None of this is a good sign and the sense of urgency seems to be masked by the unpleasant whiff of government interference from the outset. The previous incarnation of the SMC was poorly resourced and came in for considerable criticism. (for example, see TEFS 3rd December 2017 ‘Social Mobility – The New Lie: ‘Dulce et decorum est pro patria pauperibus’). This reached its inevitable climax when the Chair and the board all resigned together in 2017 citing a lack of movement by the government on key recommendations. It has taken over 12 months for the SMC to re-merge – albeit with more commissioners replacing the previous four. Although answerable to the Education Select Committee in parliament, the SMC appears to be something that was formed in the Education Secretary, Damian Hind’s, head. The Education Committee had a much more effective and proactive commission called the ‘Social Justice Commission’ in mind but this was rejected (see TEFS 24th May 2018 ‘Justice for the Social Mobility Commission: A fresh start?’). The SMC must report to them sometime this year and they might expect a hard ride if the recent progress is anything to go by.
Meanwhile the real world is the reality for many.
NUS President Shakira Martin, in an article for the Higher Education Policy Institute ‘On Widening participation’, sets out the current situation well and ‘tells it like it is’. She naturally refers to her excellent ‘Poverty Commission’ initiative from last year that set out to address the barriers to access to post-16 education in the UK. But her conclusion on social mobility was that, “we found that there is a market in poverty – a sort of poverty premium – and our universities indirectly benefit from it".
In a plea for more support for the poorest students she asks a profoundly key question, “How can we expect to improve social mobility when the money from the debts of the poorest students ends up back in the pockets of those already up at the top of the ladder?” This includes universities themselves, their ‘leadership’ and the high profits of property developers cashing in on high cost student accommodation.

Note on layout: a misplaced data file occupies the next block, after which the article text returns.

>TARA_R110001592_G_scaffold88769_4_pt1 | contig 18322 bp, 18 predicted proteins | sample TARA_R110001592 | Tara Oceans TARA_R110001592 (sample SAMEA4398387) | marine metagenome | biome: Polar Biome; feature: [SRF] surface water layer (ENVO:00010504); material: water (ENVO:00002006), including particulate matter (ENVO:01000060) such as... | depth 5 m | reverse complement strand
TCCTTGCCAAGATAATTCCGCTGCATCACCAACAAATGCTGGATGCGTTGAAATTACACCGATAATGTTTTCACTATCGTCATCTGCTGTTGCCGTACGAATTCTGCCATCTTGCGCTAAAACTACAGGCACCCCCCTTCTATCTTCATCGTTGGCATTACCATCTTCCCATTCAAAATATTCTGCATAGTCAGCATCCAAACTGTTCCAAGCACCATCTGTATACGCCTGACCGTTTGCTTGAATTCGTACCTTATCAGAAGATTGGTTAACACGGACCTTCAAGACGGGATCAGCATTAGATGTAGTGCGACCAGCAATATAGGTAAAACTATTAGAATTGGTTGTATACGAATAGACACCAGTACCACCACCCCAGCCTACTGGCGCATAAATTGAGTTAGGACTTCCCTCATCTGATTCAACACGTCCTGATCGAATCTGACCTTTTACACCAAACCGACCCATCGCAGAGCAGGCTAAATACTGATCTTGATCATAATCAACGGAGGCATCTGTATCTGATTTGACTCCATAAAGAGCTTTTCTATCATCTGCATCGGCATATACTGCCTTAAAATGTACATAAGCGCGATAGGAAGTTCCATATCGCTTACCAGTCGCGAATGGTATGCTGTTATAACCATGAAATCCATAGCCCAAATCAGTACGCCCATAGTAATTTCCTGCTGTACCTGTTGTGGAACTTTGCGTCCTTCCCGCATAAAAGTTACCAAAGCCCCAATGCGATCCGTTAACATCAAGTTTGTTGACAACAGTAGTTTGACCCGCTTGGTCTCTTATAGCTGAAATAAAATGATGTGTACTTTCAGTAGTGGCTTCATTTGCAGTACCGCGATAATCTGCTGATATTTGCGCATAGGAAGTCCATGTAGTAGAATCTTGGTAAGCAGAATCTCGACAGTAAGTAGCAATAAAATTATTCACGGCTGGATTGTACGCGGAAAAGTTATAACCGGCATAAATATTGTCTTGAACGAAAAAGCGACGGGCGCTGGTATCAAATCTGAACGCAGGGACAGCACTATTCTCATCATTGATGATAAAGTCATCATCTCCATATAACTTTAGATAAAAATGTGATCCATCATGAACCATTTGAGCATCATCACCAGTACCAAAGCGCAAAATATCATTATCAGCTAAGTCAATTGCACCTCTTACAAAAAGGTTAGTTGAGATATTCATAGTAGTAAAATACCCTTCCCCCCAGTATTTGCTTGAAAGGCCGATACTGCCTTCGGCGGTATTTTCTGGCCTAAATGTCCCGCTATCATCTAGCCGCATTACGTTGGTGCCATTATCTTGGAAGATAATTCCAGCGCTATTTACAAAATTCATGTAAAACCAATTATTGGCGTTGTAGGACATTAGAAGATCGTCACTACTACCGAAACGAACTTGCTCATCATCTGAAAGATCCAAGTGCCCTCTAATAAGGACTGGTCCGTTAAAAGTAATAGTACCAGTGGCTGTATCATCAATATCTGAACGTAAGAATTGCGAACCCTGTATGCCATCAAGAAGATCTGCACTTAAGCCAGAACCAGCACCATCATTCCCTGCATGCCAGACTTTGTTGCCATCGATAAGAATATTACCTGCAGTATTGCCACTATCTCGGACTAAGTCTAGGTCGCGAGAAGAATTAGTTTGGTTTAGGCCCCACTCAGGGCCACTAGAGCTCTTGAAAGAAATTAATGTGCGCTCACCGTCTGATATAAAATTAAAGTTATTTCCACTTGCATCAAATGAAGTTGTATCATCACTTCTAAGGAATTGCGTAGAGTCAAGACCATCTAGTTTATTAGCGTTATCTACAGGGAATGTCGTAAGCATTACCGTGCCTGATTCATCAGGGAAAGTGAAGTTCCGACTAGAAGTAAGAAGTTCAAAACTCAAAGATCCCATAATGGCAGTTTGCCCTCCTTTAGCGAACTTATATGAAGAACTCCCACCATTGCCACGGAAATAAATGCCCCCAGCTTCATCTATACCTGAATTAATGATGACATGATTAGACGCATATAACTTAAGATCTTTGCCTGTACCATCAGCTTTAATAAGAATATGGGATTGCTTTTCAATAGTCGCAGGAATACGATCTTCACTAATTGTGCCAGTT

Meetings and bold plans are necessary to maintain momentum.
The SMC www site is lacking in important information that might offer us some confidence in their deliberations. There are no biographies of the commissioners to be found, the conflict of interest section as of today still refers to the previous chair. The extent of secretariat support was a contentious issue for the former SMC but there is little information about this now.
Furthermore, the SMC has indicated that there would be monthly meetings. Also, that its February meeting would be ‘regional’ and this might have been informative. However, there is no report of the meeting taking place, or indeed one in March as we approach the end of the month. The notes from the January meeting have yet to surface.
The December 2018 meeting indicated that a new report on the Adults skills gap would emerge, This duly happen at the end of January and unsurprisingly reported that “well-paid, highly-trained workers keep learning as low-skilled workers miss out”.
Omitted was citation of a detailed study from last year sponsored by the OECD, ‘Improving productivity and job quality of low-skilled workers in the United Kingdom’” that reached similar conclusions. The expectation of any scientific output is that such a key paper should have been cited.
It seems that a planned report from the Sutton Trust from 2017 will be updated and released soon. However, this is hardly leading from the front and the conclusions are unlikely to offer many surprises as it is likely to resemble the earlier report of the trust ‘Leading People 2016’.